In this example we will change the behavior of the
getAssetDescription function, so that we can receive the description of our assets from a custom database. This description will be visible for all artists in the Project Browser.
At first we add a
getAssetDescription function to our plugin, where we can add our code to receive to asset description in a custom way:
def getAssetDescription(self, *args): assetName = args # custom code here... description = "This is asset %s" % assetName return description
Next we want to use our
getAssetDescription function to replace the default one. For that we need to know where the default function exists in the Prism API, which is in this case:
self.core.entities.getAssetDescription. We add the following line to the
__init__ function of our plugin:
self.core.plugins.monkeyPatch(self.core.entities.getAssetDescription, self.getAssetDescription, self, force=True)
The first argument is the function we want to replace, the second argument is the function we want to replace it with, the first argument is a reference to our custom plugin and the
force argument makes sure that the function gets replaced even if it was already replaced by another plugin.
Now we can save the script, reload our plugin and then we can see the new asset descriptions in the Project Browser.
Calling a original function after it got replaced#
In some cases you might want to execute some code before or after a function is called. If there is a callback available for that function it would be easy to do, but this is not always the case. In that case we can replace the default function with our own one as in the previous example. If we only want to add some code before or after the default function, but not modify the default function itself, we could copy the code of the default function into our custom plugin and add our custom code before or after that code. However it’s not a good practice to duplicate code. It can make your plugin quite a bit more complex and if that default function gets updated in future Prism releases then your function might become incompatible.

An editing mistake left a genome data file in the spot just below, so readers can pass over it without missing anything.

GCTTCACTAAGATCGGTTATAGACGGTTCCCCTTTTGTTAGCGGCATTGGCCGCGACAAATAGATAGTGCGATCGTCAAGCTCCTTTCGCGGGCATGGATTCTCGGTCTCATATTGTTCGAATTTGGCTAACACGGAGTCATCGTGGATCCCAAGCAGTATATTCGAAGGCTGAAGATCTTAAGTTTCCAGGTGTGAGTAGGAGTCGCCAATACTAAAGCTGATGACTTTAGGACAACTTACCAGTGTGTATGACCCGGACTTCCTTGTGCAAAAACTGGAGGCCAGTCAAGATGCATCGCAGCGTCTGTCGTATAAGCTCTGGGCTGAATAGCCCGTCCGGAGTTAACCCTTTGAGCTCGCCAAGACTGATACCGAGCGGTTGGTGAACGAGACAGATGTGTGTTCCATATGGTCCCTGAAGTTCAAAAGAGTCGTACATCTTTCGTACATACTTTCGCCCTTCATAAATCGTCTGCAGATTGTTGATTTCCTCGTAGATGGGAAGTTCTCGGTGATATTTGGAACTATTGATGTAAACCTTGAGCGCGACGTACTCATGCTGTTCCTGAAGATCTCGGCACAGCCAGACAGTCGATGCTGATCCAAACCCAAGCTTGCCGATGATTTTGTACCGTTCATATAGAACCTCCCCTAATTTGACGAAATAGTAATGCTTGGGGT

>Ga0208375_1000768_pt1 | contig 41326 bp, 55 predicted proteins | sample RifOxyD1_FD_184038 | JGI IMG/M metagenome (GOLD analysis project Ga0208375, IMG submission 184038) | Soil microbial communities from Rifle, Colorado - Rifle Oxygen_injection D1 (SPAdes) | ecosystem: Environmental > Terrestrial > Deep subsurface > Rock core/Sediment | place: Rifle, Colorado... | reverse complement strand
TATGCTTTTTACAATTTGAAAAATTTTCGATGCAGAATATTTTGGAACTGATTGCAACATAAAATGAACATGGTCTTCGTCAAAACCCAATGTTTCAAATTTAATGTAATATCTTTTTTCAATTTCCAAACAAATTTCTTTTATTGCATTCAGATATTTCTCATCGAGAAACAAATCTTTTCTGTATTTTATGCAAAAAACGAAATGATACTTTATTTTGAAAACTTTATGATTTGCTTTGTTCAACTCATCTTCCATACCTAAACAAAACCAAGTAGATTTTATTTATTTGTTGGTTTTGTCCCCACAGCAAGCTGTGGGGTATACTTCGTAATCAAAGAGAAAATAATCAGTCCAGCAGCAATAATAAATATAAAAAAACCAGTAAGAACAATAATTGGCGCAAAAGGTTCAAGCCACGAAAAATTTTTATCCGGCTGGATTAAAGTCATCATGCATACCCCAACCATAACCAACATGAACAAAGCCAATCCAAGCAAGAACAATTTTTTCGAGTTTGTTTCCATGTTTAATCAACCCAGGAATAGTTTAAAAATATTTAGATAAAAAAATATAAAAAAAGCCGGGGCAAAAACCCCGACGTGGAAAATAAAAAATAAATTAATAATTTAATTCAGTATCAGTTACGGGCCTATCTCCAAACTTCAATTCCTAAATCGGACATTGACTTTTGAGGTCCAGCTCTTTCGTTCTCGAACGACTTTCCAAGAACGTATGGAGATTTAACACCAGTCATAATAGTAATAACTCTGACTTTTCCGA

A better solution is to replace the default function with your custom function, but from your custom function you call the original function, which got replaced. That way you can easily add code before or after the original function gets called and modify the input arguments or the return values if required.
In this example we want to change which shots are visible in the Project Browser, by filtering all shots, which have “test” in their shotname. The best way to do that is to modify the return value of the
To do that we add this line in the
__init__ function of our plugin:
self.core.plugins.monkeyPatch(self.core.entities.getShots, self.getShots, self, force=True)
And then we add this function in our plugin:
def getShots(self, *args, **kwargs): sequences, shots = self.core.plugins.callUnpatchedFunction(self.core.entities.getShots, *args, **kwargs) shots = [shot for shot in shots if "test" not in shot["shot"]] return sequences, shots
After saving our script and reloading our plugin we won’t see any shots with “test” in their name in the Project Browser anymore.
Here is the full script of the
Prism_<PLUGINNAME>_Functions.py file with all the above examples for reference:
from PrismUtils.Decorators import err_catcher_plugin as err_catcher class Prism_<PLUGINNAME>_Functions(object): def __init__(self, core, plugin): self.core = core self.plugin = plugin self.core.callbacks.registerCallback("onShotCreated", self.onShotCreated, plugin=self) self.core.plugins.monkeyPatch(self.core.entities.getAssetDescription, self.getAssetDescription, self, force=True) self.core.plugins.monkeyPatch(self.core.entities.getShots, self.getShots, self, force=True) @err_catcher(name=__name__) def isActive(self): return True def onShotCreated(self, *args): print(args) # custom code here... self.core.popup("Custom code executed successfully!") def getAssetDescription(self, *args): assetName = args # custom code here... description = "This is asset %s" % assetName return description def getShots(self, *args, **kwargs): sequences, shots = self.core.plugins.callUnpatchedFunction(self.core.entities.getShots, *args, **kwargs) shots = [shot for shot in shots if "test" not in shot["shot"]] return sequences, shots
This is a WIP list of all callbacks, which are available in the current Prism version. If you require additional callbacks please contact the support.